Introducing THE STRONGMAN PROJECT A New Stark Center Resource Made Possible by Rogue Fitness

Introducing THE STRONGMAN PROJECT A New Stark Center Resource Made Possible by Rogue Fitness

I am proud to announce the launch of The Strongman Project a new web outreach of the H.J. Lutcher Stark Center which can now be seen at: www.strongmanproject.com.  Our plan is for The Strongman Project to grow and evolve over time as we will be adding new materials regularly to the site. The Strongman Project is launching with more than 5000 individual items (such as articles, photos, letters, scrapbooks) and eight “curated” features. On the site’s home page you can choose either the “Features” or “Browse” button to begin exploring.  We will add two curated features as well as more photographs, letters, articles, and clippings on a monthly basis.

History:

The genesis for The Strongman Project (SP) was a conversation in the fall of 2013 between myself, Terry Todd (my late husband), and Bill and Caity Henniger of Rogue Fitness about how Rogue could help us make the Stark Center’s vast materials on strength and strength athletes more readily available to the public. It was an inspiring conversation for Terry and me, as our aim in collecting physical culture materials and in establishing the Stark Center has always been to allow scholars and the public to access these kinds of rare materials and now Rogue Fitness was willing to help us do just that. Over the next year as Terry and I thought about what we wanted to do—and what we could do given our small staff—we set as our primary goal the finding, scanning and making digitally available to the public at no charge, materials in the Stark Center’s large and diverse archival holdings related to:

  • The modern sport known as “Strongman”
  • Modern Strongman and Strongwoman competitors
  • Professional strongmen and strongwomen from earlier historic eras
  • Methods of training related to the creation of strength
  • Contest reports from all eras
  • Other strength-related sports such as Olympic Weightlifting and Powerlifting
  • The evolution of strength training equipment and gymnasiums.

Creating The Strongman Project Website:

Having decided on our mission and gotten Rogue’s blessing, Terry and I then had to fully come to grip with the fact that neither of us had any idea of what was technically needed to build such a website.  Thankfully, we had Cindy Slater, the head of library operations at the Stark Center, and her years of library experience to help us think through the different kinds of records that have to be created for storing a book on a shelf in a library versus having a digital document able to be found through a web search. Books on shelves, by the way, are much less labor intensive than digitized artifacts that require scanning according to library standards and having detailed “metadata” written about them (see below).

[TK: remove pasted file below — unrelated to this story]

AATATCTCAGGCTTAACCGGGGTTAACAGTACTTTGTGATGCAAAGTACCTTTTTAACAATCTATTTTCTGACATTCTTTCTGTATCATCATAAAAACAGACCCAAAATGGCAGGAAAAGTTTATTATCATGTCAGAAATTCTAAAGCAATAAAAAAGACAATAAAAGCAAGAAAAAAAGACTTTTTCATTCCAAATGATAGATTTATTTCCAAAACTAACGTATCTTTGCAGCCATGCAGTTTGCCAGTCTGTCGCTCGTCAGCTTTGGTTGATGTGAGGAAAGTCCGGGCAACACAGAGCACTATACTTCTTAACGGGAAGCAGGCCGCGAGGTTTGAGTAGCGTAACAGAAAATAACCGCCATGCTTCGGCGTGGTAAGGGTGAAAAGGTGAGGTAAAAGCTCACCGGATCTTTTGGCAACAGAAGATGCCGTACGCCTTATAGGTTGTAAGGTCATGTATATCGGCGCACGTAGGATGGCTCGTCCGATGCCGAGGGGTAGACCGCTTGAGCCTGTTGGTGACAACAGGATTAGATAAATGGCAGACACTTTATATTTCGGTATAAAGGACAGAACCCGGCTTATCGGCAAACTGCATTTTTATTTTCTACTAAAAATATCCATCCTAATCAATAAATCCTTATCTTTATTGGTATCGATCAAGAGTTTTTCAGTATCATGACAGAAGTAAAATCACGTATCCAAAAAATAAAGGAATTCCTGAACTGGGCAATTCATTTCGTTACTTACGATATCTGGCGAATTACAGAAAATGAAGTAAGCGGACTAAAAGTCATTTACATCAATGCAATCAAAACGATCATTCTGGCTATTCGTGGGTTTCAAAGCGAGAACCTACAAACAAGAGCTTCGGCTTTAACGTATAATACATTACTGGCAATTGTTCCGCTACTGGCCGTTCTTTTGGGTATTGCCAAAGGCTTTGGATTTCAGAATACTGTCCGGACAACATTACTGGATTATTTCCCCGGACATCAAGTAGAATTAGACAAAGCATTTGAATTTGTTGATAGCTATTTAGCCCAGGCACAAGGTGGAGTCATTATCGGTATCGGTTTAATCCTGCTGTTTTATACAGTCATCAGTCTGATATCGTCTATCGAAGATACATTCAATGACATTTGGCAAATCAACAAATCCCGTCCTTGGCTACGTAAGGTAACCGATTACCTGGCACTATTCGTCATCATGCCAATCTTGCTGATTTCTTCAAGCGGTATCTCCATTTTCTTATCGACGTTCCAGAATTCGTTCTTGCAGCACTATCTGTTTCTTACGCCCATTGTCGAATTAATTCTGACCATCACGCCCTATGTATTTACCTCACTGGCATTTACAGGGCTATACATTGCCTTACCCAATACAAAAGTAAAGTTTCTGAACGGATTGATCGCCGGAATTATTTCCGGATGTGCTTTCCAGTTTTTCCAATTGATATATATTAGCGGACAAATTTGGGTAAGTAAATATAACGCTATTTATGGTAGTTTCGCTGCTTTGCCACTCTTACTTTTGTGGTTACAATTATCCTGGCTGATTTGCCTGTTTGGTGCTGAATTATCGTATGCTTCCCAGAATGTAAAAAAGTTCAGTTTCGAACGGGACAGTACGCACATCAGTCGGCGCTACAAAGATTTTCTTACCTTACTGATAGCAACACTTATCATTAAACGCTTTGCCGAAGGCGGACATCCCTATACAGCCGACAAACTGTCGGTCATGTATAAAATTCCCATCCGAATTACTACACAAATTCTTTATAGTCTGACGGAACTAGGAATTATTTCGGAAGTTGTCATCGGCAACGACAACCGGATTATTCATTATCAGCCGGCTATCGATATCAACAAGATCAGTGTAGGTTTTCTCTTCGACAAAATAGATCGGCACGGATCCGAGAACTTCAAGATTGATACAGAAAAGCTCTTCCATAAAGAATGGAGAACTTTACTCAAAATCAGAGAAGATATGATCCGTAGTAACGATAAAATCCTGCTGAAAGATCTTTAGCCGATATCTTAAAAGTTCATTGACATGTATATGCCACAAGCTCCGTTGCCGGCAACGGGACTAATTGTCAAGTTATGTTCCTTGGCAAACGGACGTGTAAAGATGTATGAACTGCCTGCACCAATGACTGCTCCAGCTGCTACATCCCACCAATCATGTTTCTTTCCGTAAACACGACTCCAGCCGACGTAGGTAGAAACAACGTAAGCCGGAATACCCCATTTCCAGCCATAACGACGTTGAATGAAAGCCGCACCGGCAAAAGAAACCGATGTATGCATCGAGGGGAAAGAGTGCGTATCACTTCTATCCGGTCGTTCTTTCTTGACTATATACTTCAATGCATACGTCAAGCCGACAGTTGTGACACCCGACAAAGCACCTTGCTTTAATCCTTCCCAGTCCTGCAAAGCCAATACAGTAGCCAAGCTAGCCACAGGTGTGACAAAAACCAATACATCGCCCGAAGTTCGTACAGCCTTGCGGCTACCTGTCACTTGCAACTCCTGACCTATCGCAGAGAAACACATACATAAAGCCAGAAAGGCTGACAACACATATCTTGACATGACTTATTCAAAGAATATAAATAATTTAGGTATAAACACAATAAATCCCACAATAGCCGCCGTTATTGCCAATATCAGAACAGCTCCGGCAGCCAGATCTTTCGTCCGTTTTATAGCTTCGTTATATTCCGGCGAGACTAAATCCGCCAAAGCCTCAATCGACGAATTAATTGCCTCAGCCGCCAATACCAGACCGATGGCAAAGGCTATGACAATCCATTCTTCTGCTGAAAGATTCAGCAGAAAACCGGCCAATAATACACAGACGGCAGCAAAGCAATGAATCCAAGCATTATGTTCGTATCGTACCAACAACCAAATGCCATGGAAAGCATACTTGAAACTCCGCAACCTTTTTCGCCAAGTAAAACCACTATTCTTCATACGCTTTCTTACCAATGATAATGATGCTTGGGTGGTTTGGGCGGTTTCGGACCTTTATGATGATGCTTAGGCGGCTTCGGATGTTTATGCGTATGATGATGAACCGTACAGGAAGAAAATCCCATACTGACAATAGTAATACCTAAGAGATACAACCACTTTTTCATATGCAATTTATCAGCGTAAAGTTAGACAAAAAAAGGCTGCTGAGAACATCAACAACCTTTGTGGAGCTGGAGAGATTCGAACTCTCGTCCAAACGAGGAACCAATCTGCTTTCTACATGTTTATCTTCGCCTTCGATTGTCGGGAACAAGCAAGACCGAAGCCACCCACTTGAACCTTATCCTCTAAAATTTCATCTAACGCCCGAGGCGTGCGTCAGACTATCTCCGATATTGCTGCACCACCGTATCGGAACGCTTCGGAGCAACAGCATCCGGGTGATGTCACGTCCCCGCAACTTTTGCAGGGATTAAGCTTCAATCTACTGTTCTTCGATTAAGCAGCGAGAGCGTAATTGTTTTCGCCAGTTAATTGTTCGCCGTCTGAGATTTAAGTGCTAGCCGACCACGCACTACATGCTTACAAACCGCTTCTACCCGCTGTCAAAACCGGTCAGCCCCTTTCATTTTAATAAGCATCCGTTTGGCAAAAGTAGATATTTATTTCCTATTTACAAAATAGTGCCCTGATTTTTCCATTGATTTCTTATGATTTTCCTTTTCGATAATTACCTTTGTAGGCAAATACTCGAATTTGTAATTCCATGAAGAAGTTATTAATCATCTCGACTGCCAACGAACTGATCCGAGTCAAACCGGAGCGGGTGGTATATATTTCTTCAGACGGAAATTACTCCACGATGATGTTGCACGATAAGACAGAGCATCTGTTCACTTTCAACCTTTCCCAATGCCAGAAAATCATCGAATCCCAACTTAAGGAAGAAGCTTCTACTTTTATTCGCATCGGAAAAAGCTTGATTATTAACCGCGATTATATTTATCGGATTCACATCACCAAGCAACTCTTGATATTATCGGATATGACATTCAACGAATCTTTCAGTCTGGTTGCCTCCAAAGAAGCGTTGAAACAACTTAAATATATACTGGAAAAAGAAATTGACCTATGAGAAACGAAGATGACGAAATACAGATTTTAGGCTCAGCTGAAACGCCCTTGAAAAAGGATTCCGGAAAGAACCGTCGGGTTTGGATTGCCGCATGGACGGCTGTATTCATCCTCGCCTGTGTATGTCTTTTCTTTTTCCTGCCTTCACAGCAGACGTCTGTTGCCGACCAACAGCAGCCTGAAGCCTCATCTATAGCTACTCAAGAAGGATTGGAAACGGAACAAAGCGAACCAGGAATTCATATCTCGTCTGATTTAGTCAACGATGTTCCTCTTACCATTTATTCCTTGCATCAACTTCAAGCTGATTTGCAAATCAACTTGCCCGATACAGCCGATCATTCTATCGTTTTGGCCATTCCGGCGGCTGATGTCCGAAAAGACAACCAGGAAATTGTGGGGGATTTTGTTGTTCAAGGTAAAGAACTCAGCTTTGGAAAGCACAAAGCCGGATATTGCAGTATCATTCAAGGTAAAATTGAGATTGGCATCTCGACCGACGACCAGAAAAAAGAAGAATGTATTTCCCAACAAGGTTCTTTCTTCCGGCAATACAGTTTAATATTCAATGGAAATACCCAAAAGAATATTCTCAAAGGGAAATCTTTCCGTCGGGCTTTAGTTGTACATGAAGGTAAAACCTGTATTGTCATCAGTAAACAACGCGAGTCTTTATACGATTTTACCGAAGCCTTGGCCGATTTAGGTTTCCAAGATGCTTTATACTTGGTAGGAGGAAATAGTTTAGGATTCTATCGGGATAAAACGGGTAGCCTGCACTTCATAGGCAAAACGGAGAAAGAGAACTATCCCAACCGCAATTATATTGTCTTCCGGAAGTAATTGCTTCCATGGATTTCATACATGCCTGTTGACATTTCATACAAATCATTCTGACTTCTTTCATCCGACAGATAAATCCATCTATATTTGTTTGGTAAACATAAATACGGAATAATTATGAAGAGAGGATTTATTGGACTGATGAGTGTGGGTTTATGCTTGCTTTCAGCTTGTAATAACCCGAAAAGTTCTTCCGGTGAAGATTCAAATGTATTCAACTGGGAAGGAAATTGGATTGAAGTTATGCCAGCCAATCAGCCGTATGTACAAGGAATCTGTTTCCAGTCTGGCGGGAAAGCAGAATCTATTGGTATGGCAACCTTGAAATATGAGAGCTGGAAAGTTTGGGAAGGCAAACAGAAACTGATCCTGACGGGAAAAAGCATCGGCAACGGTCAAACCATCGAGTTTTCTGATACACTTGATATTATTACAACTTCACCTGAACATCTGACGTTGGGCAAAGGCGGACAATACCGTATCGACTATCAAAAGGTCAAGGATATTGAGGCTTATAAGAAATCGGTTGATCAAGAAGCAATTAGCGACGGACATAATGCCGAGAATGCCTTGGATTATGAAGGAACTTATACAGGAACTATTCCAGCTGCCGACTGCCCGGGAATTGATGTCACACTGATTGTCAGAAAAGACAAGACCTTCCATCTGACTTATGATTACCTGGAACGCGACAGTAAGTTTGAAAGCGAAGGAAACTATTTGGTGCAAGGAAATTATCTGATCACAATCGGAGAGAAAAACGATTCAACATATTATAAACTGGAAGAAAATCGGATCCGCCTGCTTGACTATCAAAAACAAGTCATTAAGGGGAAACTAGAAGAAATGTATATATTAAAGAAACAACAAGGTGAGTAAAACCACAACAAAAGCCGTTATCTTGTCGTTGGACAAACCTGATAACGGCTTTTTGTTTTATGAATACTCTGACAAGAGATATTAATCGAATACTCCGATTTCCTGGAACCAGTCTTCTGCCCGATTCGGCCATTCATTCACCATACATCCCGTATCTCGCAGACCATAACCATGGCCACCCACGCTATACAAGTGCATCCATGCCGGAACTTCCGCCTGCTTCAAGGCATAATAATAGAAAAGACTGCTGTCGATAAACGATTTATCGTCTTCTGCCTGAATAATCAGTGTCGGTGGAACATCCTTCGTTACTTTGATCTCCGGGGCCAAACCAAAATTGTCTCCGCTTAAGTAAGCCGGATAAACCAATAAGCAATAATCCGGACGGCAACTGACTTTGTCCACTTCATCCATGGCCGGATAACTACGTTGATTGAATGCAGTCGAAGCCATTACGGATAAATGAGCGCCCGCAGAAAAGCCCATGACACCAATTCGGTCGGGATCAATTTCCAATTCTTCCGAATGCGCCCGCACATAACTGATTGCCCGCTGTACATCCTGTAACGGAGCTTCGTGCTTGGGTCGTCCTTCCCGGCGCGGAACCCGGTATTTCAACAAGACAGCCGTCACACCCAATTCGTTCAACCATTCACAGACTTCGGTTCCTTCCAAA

The person we turned to most for help on how to envision this project, however, was Andrew Miller, who graduated from UT with a degree in computer science the year before we had our first conversations with the Hennigers.  Andy has been part of the Stark Center from its earliest days and I am glad to take this moment to acknowledge his enormous contributions to our work.  When the Stark Center first opened in 2009 we posted a job announcement advertising for a graduate student to work on a new website for the Center. Andy was at that time only a sophomore, but hiring him turned out to be one of the best decisions I’ve made in my life. Andy is not only a technical wizard (probably why he was in the Honors Computer Science program at UT) but he also has a refined artistic aesthetic which proved invaluable in creating the “brand” and identity of the Center.  Andy created our first, and our current, Stark Center website (www.starkcenter.org); created the Stark Center logo and many of the recurring visual elements we use in Stark publications; wrote special software to allow us to have an interactive timeline on the history of strength training for sport called “The Quest for Victory” (no longer on-line); helped with the design of our gallery exhibitions at the Stark; and is also an exceptional photographer.

Headshot of Andrew Miller
Andrew Miller

As an undergraduate student, Andy worked for us for three years and then started his own educational software company here in Austin.  However, although he graduated in 2012 and officially left the University, he never really left the Stark Center family and he has continued to help us since graduation as a volunteer. There is more I could say about Andy and his generosity and willingness to help us achieve the Stark Center’s goals. However, the important thing to know in the context of the launch of The Strongman Project is that this is also an Andrew Miller project. Andy created the SP website, helped us think through new ways to search and use materials by creating our site’s search engine and established the site’s aesthetic. For the past year, in fact, he no longer lives in Austin, yet continues to volunteer his services to make this project come to life.